Microsoft IE vulnerability to go unpatched until mid-Feb
Microsoft has released a security advisory alerting users to an as-yet unpatched vulnerability in its Internet Explorer (IE) web browser that is being exploited in limited targeted attacks.
According to a recent blog post by ESET security writer Tomáš Foltýn, the issue “is a memory corruption issue in the browser’s scripting engine. Its exploitation could enable remote attackers to run code of their choice on the compromised system.”
“The vulnerability can be exploited by attackers who lure you to visit a malicious website via the browser, typically by sending an email. It could ultimately enable crooks to install programs, tamper with data or set up new accounts with full user rights on the affected system.”
This is described as a ‘zero-day’ vulnerability, meaning one that a software vendor is aware of, but has not yet released a patch or fix for.
Microsoft plans to roll out a fix in the next scheduled patch on February 11.
Microsoft has released a security advisory on the vulnerability, stating “Microsoft is aware of this vulnerability and working on a fix. Our standard policy is to release security updates on Update Tuesday, the second Tuesday of each month. This predictable schedule allows for partner quality assurance and IT planning, which helps maintain the Windows ecosystem as a reliable, secure choice for our customers.”
Foltýn points out that “The risk of exploitation is lower on Windows Server, where Internet Explorer is, by default, locked down to protect against browser-based attacks.”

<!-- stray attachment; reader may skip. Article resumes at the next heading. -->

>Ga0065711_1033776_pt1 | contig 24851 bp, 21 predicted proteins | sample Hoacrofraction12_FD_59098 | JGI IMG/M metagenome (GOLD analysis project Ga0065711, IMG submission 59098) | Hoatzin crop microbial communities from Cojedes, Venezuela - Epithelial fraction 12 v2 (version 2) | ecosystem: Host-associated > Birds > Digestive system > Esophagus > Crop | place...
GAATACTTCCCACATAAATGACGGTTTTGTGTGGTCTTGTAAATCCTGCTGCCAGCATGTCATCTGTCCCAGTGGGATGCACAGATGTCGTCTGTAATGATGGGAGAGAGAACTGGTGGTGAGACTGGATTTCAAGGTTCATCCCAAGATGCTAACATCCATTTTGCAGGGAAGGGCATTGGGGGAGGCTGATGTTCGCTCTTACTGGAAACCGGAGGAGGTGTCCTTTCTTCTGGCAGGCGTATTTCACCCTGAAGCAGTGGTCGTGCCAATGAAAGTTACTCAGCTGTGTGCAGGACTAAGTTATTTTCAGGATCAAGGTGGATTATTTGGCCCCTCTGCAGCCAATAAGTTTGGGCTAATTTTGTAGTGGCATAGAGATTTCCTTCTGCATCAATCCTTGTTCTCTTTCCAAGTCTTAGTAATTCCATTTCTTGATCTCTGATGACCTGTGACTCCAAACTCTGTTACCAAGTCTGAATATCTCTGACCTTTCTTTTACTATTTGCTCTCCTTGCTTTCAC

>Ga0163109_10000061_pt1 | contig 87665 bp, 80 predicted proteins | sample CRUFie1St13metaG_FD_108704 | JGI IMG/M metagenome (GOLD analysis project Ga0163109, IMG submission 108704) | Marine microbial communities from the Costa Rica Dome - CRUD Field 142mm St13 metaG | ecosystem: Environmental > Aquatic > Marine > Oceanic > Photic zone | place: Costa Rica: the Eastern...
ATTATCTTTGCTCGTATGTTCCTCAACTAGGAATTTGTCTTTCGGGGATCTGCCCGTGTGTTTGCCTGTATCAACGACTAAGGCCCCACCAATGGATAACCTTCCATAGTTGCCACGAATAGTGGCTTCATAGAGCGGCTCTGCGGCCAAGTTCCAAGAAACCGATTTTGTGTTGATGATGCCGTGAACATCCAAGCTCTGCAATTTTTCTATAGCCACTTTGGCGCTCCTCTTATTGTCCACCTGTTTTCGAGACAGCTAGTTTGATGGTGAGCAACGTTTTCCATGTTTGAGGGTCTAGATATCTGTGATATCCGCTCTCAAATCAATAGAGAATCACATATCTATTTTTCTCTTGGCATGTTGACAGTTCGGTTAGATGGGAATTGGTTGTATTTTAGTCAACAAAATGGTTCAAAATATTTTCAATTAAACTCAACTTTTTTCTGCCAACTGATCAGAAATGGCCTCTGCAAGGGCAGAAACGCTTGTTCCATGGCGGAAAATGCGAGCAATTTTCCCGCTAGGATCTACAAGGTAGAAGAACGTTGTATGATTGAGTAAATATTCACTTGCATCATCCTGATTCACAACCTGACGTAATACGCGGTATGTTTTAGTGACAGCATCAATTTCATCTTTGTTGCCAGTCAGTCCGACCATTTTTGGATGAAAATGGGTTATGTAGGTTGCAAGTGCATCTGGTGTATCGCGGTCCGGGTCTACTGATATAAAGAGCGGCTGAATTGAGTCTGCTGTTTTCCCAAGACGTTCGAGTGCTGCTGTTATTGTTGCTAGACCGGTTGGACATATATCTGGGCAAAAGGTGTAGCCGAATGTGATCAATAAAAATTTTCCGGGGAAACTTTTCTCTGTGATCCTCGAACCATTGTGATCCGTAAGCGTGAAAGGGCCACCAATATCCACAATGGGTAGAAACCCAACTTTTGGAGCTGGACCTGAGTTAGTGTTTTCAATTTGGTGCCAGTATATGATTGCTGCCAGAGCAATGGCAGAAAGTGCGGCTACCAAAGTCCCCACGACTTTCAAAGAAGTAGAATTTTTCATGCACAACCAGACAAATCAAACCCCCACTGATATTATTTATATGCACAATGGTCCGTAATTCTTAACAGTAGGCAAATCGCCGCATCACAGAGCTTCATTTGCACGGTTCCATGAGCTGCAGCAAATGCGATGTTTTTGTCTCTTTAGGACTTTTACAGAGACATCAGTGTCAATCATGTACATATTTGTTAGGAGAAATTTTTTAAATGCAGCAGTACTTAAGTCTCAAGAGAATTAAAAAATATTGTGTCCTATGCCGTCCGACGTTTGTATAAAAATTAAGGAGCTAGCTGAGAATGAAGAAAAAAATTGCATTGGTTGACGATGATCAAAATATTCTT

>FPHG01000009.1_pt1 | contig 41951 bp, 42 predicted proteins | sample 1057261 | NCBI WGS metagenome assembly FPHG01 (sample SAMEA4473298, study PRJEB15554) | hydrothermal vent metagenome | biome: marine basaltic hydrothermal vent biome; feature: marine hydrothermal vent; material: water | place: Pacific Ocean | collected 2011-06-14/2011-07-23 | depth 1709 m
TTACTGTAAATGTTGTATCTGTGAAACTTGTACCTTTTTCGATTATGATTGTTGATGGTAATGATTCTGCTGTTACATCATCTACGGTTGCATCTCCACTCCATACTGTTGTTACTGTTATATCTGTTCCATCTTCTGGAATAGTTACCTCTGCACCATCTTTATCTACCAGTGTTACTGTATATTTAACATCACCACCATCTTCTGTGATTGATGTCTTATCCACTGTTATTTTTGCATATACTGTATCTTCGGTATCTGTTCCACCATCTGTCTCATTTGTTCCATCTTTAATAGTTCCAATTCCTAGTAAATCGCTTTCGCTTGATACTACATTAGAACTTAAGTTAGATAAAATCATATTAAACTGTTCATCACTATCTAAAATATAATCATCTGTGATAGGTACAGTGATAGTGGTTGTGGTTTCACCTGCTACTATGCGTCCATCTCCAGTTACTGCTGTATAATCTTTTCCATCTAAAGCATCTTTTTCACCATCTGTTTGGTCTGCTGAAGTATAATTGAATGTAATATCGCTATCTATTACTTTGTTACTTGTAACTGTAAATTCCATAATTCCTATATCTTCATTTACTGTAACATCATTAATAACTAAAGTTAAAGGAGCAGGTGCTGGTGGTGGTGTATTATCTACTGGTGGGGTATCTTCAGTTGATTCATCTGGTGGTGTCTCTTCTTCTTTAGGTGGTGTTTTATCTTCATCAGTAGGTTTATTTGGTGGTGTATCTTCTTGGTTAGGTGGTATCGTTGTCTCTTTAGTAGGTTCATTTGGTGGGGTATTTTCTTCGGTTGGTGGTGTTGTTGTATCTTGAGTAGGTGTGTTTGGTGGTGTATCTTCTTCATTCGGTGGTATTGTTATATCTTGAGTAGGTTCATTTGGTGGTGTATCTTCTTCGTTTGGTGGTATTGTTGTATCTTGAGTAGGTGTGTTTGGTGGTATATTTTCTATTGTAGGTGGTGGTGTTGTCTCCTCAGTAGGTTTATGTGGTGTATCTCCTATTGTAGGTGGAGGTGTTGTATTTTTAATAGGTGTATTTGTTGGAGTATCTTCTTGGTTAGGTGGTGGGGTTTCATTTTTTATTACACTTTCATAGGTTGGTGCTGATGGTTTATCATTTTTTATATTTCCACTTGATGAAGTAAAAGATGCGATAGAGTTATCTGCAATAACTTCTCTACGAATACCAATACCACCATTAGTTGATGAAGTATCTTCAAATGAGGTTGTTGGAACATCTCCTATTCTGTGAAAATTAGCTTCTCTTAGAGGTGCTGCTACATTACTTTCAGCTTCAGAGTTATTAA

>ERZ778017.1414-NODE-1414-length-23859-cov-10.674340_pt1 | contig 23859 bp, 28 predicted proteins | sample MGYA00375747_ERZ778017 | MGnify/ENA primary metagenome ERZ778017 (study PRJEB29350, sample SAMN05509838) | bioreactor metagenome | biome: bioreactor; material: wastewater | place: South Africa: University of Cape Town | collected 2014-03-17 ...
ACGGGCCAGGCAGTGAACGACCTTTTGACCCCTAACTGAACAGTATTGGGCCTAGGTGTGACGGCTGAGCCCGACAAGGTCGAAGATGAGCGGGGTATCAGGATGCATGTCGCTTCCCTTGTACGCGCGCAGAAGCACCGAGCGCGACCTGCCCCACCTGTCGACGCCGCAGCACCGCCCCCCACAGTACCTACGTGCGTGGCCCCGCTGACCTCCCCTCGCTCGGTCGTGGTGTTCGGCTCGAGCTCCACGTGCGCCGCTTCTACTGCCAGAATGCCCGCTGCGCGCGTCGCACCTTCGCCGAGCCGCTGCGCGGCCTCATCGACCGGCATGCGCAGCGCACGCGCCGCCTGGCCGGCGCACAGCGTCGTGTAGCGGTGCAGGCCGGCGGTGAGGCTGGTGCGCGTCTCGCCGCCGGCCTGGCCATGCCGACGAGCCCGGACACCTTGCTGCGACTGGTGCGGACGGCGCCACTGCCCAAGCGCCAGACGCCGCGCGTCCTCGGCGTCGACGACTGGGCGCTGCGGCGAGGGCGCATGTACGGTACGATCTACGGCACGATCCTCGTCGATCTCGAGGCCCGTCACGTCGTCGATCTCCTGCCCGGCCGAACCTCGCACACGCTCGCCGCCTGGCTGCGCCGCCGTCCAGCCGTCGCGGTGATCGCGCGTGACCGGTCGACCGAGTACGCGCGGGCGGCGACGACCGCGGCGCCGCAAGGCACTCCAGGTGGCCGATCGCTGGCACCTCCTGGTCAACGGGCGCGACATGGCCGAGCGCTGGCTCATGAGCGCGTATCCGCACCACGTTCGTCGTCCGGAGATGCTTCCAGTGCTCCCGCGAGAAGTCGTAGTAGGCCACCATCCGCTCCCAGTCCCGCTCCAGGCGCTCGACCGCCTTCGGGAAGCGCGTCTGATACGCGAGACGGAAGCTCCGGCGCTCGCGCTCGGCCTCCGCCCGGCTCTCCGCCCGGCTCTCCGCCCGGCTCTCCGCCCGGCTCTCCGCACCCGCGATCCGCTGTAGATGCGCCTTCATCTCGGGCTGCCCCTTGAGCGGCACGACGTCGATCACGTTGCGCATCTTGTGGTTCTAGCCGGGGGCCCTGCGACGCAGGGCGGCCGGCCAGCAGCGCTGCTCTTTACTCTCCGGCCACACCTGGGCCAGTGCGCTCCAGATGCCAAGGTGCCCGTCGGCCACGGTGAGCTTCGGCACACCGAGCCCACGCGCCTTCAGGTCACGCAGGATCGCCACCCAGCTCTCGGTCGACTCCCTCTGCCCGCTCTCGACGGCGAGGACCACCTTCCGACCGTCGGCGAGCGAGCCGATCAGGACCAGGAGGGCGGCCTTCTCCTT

“This restricted mode, called Enhanced Security Configuration, “can reduce the likelihood of a user or administrator downloading and running specially crafted web content on a server”, says Microsoft.”
Microsoft recently launched its new Chromium-based Edge browser which is intended to replace Explorer as a day-to-day browser.
However, with the popularity and adaptability of Chrome and the security and privacy features of Firefox, if IT teams have not yet found a way to move their company away from Microsoft’s browsers, it may be time for them to look into it.
The vulnerability has been designated with the tracking code CVE-2020-0674.
If most of this sounds familiar, it is for good reason. As recently as September and November 2019, respectively, the company disclosed two other zero-days in the browser.
Foltýn points out that this is the third in five months that vulnerabilities have been found in Explorer’s code, with two more being revealed in September and December of last year.